Participants of the Dutch-Singapore SIWW2021-session shared their experiences and presented several tools and solutions that have already been introduced.
Multilayer grey-green flood defences
Matthijs Bouw, founder of One Architecture & Urbanism told about his experiences with nature-based solutions in coastal cities to address sea level rise. ’As a company we do many coastal adaptation projects in urban environments. They often involve hard infrastructure with a little bit of green on top. What we would like to see is multilayer systems where nature-based solutions help to attenuate waves in front of flood defence structures.’
‘Nature-based solutions can be really useful to strengthen such traditional grey coastal infrastructure’, he explains. ‘The first one is vegetated foreshores that can be used in lowland lakes to dampen the waves in front of levees. They can be constructed by putting sediment in front of the levees and have salt marches grow on top.’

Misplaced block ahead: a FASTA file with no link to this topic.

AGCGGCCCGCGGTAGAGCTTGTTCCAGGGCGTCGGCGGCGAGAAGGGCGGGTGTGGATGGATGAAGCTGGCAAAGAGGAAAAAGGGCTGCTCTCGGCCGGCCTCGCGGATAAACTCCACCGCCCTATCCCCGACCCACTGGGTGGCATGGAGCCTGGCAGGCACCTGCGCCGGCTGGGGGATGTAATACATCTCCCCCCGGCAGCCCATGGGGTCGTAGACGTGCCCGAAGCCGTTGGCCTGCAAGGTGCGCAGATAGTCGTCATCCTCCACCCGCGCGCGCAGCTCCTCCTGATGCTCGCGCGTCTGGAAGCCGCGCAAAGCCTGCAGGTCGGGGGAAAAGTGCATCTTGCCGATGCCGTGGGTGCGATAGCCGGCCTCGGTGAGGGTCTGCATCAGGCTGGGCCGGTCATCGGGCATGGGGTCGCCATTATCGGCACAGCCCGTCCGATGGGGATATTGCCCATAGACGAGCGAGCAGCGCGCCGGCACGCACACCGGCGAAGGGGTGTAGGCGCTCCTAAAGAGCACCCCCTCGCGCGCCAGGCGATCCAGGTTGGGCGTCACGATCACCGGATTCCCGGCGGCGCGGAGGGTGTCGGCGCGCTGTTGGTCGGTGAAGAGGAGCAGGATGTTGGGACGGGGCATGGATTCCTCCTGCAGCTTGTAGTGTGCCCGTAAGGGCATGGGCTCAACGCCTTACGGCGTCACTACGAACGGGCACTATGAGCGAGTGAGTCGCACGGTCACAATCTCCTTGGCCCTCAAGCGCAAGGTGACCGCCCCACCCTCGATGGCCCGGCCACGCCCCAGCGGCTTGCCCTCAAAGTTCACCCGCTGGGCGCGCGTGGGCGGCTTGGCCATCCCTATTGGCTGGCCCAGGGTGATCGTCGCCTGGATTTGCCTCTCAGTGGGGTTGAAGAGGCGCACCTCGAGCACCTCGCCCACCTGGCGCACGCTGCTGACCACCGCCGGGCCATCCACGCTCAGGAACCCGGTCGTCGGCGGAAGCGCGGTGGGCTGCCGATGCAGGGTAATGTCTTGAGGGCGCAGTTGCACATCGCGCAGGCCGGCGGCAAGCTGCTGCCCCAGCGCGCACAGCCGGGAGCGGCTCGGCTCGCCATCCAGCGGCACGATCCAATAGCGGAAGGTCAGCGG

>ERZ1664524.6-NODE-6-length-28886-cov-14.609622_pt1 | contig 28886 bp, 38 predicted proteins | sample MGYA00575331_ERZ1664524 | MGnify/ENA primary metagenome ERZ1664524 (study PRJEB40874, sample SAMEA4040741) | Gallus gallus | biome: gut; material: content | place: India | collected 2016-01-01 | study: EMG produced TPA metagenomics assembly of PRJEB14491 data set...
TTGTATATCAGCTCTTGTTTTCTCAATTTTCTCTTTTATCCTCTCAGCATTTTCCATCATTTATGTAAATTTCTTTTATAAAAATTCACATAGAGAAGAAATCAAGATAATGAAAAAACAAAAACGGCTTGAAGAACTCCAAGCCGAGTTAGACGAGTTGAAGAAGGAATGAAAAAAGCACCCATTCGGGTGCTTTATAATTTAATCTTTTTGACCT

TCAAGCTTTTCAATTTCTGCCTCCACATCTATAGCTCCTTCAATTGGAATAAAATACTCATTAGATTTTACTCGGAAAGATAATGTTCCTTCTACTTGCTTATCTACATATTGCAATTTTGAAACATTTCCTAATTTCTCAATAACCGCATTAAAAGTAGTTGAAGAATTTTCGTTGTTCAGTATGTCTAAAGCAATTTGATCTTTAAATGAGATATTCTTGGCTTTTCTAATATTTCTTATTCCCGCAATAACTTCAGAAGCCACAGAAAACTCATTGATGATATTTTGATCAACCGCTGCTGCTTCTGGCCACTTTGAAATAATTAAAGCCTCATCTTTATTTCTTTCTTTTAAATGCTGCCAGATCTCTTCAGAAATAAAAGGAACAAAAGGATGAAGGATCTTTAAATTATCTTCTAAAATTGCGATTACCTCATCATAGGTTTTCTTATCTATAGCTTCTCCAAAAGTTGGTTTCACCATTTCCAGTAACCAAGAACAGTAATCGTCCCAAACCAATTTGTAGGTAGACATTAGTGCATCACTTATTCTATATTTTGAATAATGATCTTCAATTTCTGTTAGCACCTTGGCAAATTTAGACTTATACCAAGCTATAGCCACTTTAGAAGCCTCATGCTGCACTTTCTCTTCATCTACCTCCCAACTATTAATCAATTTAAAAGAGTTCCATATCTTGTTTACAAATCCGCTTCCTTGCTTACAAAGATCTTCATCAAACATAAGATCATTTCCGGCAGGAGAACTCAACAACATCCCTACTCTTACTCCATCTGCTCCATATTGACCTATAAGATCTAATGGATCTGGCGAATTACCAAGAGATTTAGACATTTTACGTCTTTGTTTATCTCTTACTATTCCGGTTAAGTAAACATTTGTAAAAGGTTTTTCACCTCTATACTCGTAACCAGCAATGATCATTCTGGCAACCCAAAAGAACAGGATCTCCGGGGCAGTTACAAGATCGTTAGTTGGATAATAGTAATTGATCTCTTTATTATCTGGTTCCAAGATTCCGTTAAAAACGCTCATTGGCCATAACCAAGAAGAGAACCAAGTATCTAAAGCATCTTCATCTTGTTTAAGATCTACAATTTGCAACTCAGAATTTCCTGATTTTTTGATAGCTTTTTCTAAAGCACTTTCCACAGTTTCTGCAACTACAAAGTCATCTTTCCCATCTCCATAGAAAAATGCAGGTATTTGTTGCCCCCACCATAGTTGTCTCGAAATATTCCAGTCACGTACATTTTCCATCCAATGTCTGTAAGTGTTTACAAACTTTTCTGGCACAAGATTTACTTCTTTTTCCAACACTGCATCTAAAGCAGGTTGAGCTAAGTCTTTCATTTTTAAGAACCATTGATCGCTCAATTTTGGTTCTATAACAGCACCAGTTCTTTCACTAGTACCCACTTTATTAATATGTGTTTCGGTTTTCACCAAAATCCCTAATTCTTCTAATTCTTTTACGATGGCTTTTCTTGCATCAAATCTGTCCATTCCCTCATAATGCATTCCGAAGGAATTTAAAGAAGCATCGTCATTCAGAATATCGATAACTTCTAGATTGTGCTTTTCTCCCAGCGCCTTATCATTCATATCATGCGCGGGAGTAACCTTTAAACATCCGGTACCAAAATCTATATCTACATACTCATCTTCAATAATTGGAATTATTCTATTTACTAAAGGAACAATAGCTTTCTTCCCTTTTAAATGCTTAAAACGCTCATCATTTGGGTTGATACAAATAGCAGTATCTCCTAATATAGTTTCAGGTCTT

As examples he mentioned the coast of Demak, Indonesia where bamboo fences catching sediment and mangroves are being restored. And along the coast of the Waddenzee, the Netherlands, clay sediment is captured to create a higher foreshore to dampen waves so they have less impact on the existing levees.